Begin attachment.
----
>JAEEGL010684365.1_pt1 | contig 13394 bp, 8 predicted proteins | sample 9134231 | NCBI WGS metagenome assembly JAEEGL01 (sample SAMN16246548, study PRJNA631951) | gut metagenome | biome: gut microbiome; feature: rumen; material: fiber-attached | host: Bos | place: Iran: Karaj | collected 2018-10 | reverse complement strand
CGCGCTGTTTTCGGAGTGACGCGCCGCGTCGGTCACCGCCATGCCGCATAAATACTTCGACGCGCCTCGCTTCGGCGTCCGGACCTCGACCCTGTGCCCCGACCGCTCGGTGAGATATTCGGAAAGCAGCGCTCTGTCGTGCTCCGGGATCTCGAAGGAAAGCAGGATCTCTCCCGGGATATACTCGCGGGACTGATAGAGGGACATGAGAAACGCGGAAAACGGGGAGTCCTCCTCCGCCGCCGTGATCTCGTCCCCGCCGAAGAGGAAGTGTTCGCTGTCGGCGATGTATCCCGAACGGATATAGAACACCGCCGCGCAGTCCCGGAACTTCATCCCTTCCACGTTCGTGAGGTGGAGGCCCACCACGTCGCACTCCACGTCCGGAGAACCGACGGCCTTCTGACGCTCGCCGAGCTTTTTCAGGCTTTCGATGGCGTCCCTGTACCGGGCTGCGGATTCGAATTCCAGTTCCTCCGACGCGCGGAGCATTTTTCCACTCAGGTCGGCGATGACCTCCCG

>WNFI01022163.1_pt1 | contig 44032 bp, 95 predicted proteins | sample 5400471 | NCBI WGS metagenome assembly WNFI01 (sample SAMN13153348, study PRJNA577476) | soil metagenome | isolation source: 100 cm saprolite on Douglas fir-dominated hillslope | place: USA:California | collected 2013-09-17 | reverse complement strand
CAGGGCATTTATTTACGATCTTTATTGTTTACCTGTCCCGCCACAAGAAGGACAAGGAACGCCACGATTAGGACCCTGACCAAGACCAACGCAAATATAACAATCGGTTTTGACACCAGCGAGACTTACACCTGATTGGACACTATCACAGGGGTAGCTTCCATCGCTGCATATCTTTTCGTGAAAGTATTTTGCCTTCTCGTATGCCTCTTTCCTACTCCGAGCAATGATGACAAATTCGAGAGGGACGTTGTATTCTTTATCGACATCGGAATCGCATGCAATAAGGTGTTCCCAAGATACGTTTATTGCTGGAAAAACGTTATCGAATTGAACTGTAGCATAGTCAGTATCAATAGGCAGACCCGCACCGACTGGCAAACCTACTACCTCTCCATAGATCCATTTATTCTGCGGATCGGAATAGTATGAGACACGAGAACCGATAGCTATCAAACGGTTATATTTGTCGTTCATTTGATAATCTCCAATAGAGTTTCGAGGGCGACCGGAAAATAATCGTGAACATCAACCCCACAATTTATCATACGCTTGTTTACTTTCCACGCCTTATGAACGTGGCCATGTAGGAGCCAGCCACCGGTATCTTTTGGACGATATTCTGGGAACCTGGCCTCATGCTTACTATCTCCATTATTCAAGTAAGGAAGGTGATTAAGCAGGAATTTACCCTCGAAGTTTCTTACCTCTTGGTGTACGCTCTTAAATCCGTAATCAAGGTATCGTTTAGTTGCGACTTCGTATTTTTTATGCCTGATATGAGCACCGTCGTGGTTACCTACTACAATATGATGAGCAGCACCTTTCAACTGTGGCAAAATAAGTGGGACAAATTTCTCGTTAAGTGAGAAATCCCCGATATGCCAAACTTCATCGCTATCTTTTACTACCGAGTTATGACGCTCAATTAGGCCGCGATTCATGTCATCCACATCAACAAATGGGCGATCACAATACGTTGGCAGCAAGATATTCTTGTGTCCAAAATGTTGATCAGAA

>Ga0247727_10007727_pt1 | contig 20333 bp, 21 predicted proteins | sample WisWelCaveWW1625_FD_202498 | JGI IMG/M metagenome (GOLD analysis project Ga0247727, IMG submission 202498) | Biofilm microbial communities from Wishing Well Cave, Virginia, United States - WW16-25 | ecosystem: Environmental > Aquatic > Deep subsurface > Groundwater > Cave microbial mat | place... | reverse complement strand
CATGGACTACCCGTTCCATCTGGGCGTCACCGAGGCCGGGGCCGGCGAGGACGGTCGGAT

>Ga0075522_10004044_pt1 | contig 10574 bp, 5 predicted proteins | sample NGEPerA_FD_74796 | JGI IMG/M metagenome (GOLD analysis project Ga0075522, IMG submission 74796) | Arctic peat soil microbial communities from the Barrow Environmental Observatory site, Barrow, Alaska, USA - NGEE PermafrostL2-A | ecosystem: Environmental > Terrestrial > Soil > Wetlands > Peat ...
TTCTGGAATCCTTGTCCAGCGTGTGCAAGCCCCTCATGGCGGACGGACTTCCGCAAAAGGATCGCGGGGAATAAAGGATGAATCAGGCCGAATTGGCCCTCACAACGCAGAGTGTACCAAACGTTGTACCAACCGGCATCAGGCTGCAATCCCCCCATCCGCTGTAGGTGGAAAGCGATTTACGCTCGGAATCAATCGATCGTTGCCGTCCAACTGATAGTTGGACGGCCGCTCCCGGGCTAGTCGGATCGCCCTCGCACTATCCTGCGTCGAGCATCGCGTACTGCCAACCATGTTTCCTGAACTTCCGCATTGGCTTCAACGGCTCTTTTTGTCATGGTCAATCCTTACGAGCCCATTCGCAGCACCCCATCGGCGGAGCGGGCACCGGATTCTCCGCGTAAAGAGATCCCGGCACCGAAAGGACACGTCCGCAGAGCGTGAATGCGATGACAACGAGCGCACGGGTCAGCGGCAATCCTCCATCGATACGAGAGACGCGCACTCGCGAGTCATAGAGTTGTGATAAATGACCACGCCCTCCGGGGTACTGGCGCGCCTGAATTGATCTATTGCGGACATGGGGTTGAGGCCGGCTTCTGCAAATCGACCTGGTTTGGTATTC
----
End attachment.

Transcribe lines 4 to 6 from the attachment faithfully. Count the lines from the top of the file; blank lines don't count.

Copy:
CAGGGCATTTATTTACGATCTTTATTGTTTACCTGTCCCGCCACAAGAAGGACAAGGAACGCCACGATTAGGACCCTGACCAAGACCAACGCAAATATAACAATCGGTTTTGACACCAGCGAGACTTACACCTGATTGGACACTATCACAGGGGTAGCTTCCATCGCTGCATATCTTTTCGTGAAAGTATTTTGCCTTCTCGTATGCCTCTTTCCTACTCCGAGCAATGATGACAAATTCGAGAGGGACGTTGTATTCTTTATCGACATCGGAATCGCATGCAATAAGGTGTTCCCAAGATACGTTTATTGCTGGAAAAACGTTATCGAATTGAACTGTAGCATAGTCAGTATCAATAGGCAGACCCGCACCGACTGGCAAACCTACTACCTCTCCATAGATCCATTTATTCTGCGGATCGGAATAGTATGAGACACGAGAACCGATAGCTATCAAACGGTTATATTTGTCGTTCATTTGATAATCTCCAATAGAGTTTCGAGGGCGACCGGAAAATAATCGTGAACATCAACCCCACAATTTATCATACGCTTGTTTACTTTCCACGCCTTATGAACGTGGCCATGTAGGAGCCAGCCACCGGTATCTTTTGGACGATATTCTGGGAACCTGGCCTCATGCTTACTATCTCCATTATTCAAGTAAGGAAGGTGATTAAGCAGGAATTTACCCTCGAAGTTTCTTACCTCTTGGTGTACGCTCTTAAATCCGTAATCAAGGTATCGTTTAGTTGCGACTTCGTATTTTTTATGCCTGATATGAGCACCGTCGTGGTTACCTACTACAATATGATGAGCAGCACCTTTCAACTGTGGCAAAATAAGTGGGACAAATTTCTCGTTAAGTGAGAAATCCCCGATATGCCAAACTTCATCGCTATCTTTTACTACCGAGTTATGACGCTCAATTAGGCCGCGATTCATGTCATCCACATCAACAAATGGGCGATCACAATACGTTGGCAGCAAGATATTCTTGTGTCCAAAATGTTGATCAGAA

>Ga0247727_10007727_pt1 | contig 20333 bp, 21 predicted proteins | sample WisWelCaveWW1625_FD_202498 | JGI IMG/M metagenome (GOLD analysis project Ga0247727, IMG submission 202498) | Biofilm microbial communities from Wishing Well Cave, Virginia, United States - WW16-25 | ecosystem: Environmental > Aquatic > Deep subsurface > Groundwater > Cave microbial mat | place... | reverse complement strand
CATGGACTACCCGTTCCATCTGGGCGTCACCGAGGCCGGGGCCGGCGAGGACGGTCGGAT